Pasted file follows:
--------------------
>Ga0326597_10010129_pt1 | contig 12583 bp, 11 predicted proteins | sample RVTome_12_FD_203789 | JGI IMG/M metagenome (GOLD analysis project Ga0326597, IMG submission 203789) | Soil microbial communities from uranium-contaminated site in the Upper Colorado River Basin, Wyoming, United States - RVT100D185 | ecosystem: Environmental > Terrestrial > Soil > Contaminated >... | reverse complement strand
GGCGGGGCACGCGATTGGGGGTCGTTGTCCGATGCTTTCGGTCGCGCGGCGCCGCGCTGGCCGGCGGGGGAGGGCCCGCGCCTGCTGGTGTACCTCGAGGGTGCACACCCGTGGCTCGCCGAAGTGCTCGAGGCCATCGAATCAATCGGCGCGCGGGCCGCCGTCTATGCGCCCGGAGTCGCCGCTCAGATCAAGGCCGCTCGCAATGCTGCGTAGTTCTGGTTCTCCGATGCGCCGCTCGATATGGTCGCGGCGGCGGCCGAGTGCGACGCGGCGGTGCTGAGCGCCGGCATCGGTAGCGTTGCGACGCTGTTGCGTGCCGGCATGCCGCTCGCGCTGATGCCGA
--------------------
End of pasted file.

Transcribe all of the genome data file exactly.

>Ga0326597_10010129_pt1 | contig 12583 bp, 11 predicted proteins | sample RVTome_12_FD_203789 | JGI IMG/M metagenome (GOLD analysis project Ga0326597, IMG submission 203789) | Soil microbial communities from uranium-contaminated site in the Upper Colorado River Basin, Wyoming, United States - RVT100D185 | ecosystem: Environmental > Terrestrial > Soil > Contaminated >... | reverse complement strand
GGCGGGGCACGCGATTGGGGGTCGTTGTCCGATGCTTTCGGTCGCGCGGCGCCGCGCTGGCCGGCGGGGGAGGGCCCGCGCCTGCTGGTGTACCTCGAGGGTGCACACCCGTGGCTCGCCGAAGTGCTCGAGGCCATCGAATCAATCGGCGCGCGGGCCGCCGTCTATGCGCCCGGAGTCGCCGCTCAGATCAAGGCCGCTCGCAATGCTGCGTAGTTCTGGTTCTCCGATGCGCCGCTCGATATGGTCGCGGCGGCGGCCGAGTGCGACGCGGCGGTGCTGAGCGCCGGCATCGGTAGCGTTGCGACGCTGTTGCGTGCCGGCATGCCGCTCGCGCTGATGCCGA